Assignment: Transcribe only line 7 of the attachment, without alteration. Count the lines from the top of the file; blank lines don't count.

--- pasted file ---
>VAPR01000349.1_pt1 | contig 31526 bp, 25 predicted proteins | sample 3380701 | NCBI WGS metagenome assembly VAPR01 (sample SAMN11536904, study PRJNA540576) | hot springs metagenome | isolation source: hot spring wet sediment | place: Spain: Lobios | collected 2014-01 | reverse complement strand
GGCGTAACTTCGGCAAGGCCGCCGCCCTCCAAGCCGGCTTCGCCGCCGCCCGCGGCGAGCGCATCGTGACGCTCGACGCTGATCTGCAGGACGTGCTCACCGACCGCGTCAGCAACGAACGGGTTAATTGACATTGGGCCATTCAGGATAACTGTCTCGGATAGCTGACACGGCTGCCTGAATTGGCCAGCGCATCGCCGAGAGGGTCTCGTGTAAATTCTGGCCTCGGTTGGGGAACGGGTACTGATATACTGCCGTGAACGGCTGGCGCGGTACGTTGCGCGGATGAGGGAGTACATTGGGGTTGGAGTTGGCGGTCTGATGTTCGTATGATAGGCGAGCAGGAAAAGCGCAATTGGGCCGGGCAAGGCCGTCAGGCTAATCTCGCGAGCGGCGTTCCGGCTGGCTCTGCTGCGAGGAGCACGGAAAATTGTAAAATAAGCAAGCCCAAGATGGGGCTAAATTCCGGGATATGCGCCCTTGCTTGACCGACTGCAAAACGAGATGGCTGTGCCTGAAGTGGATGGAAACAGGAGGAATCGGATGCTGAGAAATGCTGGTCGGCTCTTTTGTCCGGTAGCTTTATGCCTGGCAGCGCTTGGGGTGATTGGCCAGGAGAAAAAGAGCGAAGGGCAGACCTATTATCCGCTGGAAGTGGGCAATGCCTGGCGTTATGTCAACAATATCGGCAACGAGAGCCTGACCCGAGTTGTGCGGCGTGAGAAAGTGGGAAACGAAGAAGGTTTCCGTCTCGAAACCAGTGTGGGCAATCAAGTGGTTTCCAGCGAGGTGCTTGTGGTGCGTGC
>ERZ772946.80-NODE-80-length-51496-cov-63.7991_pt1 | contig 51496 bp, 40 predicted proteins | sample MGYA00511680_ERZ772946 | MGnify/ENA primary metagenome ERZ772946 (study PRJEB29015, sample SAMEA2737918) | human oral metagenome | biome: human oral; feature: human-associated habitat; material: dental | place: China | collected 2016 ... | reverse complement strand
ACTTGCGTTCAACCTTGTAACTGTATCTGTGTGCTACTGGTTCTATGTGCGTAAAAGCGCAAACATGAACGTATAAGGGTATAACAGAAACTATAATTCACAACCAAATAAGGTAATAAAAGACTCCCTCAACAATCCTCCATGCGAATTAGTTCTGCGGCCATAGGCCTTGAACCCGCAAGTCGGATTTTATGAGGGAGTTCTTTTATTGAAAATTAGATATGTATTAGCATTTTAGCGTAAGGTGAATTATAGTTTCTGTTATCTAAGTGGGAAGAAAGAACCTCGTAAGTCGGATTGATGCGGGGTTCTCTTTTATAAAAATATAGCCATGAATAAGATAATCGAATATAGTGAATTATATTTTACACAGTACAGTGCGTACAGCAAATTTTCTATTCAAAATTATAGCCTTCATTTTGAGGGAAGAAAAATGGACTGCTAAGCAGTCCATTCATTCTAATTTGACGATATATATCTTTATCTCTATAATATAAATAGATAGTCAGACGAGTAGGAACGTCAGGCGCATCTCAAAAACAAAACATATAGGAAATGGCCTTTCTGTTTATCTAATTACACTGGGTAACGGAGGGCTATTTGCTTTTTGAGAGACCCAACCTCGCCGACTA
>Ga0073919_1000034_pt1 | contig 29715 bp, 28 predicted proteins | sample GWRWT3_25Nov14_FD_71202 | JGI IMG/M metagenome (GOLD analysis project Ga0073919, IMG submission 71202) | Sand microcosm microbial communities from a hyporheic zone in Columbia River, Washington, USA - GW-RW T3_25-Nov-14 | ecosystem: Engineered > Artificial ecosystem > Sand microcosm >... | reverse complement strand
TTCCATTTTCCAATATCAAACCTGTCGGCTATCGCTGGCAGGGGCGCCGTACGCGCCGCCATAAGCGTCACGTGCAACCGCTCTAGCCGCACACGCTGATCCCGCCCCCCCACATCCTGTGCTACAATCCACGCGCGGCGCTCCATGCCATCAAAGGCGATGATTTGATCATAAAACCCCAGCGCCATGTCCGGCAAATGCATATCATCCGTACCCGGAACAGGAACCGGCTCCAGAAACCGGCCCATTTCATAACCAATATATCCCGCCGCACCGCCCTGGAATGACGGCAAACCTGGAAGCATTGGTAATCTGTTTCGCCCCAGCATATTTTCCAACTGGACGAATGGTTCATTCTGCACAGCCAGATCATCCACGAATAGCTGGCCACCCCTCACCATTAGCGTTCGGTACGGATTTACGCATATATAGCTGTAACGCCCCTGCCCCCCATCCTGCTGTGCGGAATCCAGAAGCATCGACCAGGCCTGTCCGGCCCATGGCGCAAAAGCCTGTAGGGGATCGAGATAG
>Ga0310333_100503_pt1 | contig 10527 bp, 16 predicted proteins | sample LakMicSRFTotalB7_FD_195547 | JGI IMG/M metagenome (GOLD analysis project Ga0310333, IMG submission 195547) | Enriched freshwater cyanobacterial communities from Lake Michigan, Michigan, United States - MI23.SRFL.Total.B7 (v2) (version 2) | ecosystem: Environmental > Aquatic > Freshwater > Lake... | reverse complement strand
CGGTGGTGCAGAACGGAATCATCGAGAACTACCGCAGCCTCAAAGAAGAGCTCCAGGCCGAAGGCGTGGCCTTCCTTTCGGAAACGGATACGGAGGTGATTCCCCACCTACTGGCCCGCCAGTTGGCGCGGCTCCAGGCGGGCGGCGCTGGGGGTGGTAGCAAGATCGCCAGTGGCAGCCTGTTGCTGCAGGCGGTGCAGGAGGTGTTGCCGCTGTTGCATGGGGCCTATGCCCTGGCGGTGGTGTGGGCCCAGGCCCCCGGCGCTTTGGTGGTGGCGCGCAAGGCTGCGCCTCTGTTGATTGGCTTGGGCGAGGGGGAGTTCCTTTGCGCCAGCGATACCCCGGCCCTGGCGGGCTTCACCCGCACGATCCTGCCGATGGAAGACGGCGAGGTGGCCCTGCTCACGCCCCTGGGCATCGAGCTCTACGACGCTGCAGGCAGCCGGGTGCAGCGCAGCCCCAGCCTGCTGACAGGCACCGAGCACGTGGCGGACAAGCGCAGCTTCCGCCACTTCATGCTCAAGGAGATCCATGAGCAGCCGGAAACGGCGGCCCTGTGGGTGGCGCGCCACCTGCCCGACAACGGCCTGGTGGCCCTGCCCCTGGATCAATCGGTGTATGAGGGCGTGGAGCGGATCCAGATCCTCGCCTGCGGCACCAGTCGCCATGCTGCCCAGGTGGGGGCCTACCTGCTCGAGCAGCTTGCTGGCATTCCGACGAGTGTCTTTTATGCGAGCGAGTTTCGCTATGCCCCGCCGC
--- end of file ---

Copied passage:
>Ga0310333_100503_pt1 | contig 10527 bp, 16 predicted proteins | sample LakMicSRFTotalB7_FD_195547 | JGI IMG/M metagenome (GOLD analysis project Ga0310333, IMG submission 195547) | Enriched freshwater cyanobacterial communities from Lake Michigan, Michigan, United States - MI23.SRFL.Total.B7 (v2) (version 2) | ecosystem: Environmental > Aquatic > Freshwater > Lake... | reverse complement strand